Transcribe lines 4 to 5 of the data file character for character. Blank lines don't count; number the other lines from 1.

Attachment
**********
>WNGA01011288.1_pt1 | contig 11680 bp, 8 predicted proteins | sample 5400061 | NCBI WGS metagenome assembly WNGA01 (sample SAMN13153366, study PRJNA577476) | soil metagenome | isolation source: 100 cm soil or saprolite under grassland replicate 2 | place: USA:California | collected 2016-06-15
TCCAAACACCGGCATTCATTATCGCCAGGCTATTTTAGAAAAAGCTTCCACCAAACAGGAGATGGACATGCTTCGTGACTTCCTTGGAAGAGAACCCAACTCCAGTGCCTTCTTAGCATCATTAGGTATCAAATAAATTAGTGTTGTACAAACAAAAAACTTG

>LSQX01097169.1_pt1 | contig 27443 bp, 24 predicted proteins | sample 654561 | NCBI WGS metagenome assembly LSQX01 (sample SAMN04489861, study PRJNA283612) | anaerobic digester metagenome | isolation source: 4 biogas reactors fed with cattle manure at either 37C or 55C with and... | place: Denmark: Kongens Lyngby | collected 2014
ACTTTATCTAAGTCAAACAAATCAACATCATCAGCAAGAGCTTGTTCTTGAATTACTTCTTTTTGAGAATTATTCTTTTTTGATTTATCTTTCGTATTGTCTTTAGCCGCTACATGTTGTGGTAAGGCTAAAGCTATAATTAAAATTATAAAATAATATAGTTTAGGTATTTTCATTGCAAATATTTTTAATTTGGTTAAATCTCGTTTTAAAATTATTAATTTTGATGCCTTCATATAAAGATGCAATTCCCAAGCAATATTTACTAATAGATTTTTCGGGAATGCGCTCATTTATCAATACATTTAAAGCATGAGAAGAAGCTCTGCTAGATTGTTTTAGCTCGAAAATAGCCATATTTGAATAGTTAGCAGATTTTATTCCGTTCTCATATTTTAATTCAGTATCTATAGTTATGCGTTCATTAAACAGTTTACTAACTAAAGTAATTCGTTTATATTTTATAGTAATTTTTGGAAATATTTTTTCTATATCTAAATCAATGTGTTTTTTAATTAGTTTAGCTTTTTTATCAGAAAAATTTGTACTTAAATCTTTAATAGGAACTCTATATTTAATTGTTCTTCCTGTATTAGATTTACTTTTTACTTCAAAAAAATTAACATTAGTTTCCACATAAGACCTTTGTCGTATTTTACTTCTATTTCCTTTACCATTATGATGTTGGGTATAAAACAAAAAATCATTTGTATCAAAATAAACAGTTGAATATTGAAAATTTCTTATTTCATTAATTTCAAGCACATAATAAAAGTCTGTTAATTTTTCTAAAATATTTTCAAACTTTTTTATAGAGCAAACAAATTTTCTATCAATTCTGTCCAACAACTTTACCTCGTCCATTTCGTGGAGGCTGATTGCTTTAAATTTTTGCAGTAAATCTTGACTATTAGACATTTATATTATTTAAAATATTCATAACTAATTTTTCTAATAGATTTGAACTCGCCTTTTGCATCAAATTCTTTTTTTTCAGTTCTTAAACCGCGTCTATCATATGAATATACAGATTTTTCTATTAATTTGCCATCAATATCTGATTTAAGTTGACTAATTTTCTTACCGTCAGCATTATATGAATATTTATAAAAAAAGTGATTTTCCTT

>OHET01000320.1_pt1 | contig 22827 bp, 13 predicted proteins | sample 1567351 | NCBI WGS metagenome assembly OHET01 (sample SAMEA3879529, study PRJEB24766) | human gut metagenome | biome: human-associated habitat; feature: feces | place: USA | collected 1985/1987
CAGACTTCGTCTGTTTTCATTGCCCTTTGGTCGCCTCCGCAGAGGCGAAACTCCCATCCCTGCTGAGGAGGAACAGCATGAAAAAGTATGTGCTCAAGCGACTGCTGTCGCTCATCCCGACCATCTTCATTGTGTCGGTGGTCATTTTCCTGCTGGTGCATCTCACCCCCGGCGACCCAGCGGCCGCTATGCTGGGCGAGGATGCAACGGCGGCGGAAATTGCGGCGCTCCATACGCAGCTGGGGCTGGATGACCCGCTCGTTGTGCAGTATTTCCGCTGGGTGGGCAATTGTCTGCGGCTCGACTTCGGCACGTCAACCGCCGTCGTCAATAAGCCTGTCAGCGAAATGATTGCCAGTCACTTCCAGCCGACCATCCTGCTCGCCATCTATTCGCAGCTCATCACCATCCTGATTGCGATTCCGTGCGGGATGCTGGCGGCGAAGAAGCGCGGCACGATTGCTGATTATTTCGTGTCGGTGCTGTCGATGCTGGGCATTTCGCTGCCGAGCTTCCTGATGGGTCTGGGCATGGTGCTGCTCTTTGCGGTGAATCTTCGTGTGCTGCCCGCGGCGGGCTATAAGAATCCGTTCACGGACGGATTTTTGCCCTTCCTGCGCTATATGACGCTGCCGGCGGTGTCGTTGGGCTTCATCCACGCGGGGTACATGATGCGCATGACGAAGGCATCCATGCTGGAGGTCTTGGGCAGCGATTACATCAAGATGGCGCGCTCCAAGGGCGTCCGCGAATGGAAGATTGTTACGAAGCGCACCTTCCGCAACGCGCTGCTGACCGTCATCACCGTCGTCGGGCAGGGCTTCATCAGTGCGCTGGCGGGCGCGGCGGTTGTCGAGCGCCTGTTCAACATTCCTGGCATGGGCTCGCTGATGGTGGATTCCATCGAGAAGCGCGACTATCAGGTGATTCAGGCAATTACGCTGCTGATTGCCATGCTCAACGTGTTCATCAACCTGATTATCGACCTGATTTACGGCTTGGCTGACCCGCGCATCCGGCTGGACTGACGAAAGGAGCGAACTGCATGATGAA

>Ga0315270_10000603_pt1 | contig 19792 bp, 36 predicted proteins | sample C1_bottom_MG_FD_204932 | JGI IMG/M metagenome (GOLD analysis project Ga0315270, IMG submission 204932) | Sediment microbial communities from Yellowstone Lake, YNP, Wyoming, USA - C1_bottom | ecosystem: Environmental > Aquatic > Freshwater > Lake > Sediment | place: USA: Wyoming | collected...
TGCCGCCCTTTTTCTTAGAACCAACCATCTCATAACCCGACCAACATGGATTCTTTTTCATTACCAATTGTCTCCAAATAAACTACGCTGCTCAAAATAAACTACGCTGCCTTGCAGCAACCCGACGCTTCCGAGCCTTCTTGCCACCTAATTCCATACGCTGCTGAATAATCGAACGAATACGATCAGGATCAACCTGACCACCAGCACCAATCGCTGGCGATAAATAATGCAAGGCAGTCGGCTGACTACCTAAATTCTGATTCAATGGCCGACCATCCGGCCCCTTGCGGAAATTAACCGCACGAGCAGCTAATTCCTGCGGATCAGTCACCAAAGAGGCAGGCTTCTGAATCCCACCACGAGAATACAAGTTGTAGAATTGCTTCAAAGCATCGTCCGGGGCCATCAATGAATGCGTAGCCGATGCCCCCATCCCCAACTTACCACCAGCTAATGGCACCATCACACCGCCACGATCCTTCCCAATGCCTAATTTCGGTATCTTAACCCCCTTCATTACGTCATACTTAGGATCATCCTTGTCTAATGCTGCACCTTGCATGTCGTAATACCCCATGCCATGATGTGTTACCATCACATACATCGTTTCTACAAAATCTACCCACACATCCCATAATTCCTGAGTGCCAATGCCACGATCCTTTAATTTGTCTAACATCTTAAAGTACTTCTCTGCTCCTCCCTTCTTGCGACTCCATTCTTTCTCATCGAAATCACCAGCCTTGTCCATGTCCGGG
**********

ACTTTATCTAAGTCAAACAAATCAACATCATCAGCAAGAGCTTGTTCTTGAATTACTTCTTTTTGAGAATTATTCTTTTTTGATTTATCTTTCGTATTGTCTTTAGCCGCTACATGTTGTGGTAAGGCTAAAGCTATAATTAAAATTATAAAATAATATAGTTTAGGTATTTTCATTGCAAATATTTTTAATTTGGTTAAATCTCGTTTTAAAATTATTAATTTTGATGCCTTCATATAAAGATGCAATTCCCAAGCAATATTTACTAATAGATTTTTCGGGAATGCGCTCATTTATCAATACATTTAAAGCATGAGAAGAAGCTCTGCTAGATTGTTTTAGCTCGAAAATAGCCATATTTGAATAGTTAGCAGATTTTATTCCGTTCTCATATTTTAATTCAGTATCTATAGTTATGCGTTCATTAAACAGTTTACTAACTAAAGTAATTCGTTTATATTTTATAGTAATTTTTGGAAATATTTTTTCTATATCTAAATCAATGTGTTTTTTAATTAGTTTAGCTTTTTTATCAGAAAAATTTGTACTTAAATCTTTAATAGGAACTCTATATTTAATTGTTCTTCCTGTATTAGATTTACTTTTTACTTCAAAAAAATTAACATTAGTTTCCACATAAGACCTTTGTCGTATTTTACTTCTATTTCCTTTACCATTATGATGTTGGGTATAAAACAAAAAATCATTTGTATCAAAATAAACAGTTGAATATTGAAAATTTCTTATTTCATTAATTTCAAGCACATAATAAAAGTCTGTTAATTTTTCTAAAATATTTTCAAACTTTTTTATAGAGCAAACAAATTTTCTATCAATTCTGTCCAACAACTTTACCTCGTCCATTTCGTGGAGGCTGATTGCTTTAAATTTTTGCAGTAAATCTTGACTATTAGACATTTATATTATTTAAAATATTCATAACTAATTTTTCTAATAGATTTGAACTCGCCTTTTGCATCAAATTCTTTTTTTTCAGTTCTTAAACCGCGTCTATCATATGAATATACAGATTTTTCTATTAATTTGCCATCAATATCTGATTTAAGTTGACTAATTTTCTTACCGTCAGCATTATATGAATATTTATAAAAAAAGTGATTTTCCTT

>OHET01000320.1_pt1 | contig 22827 bp, 13 predicted proteins | sample 1567351 | NCBI WGS metagenome assembly OHET01 (sample SAMEA3879529, study PRJEB24766) | human gut metagenome | biome: human-associated habitat; feature: feces | place: USA | collected 1985/1987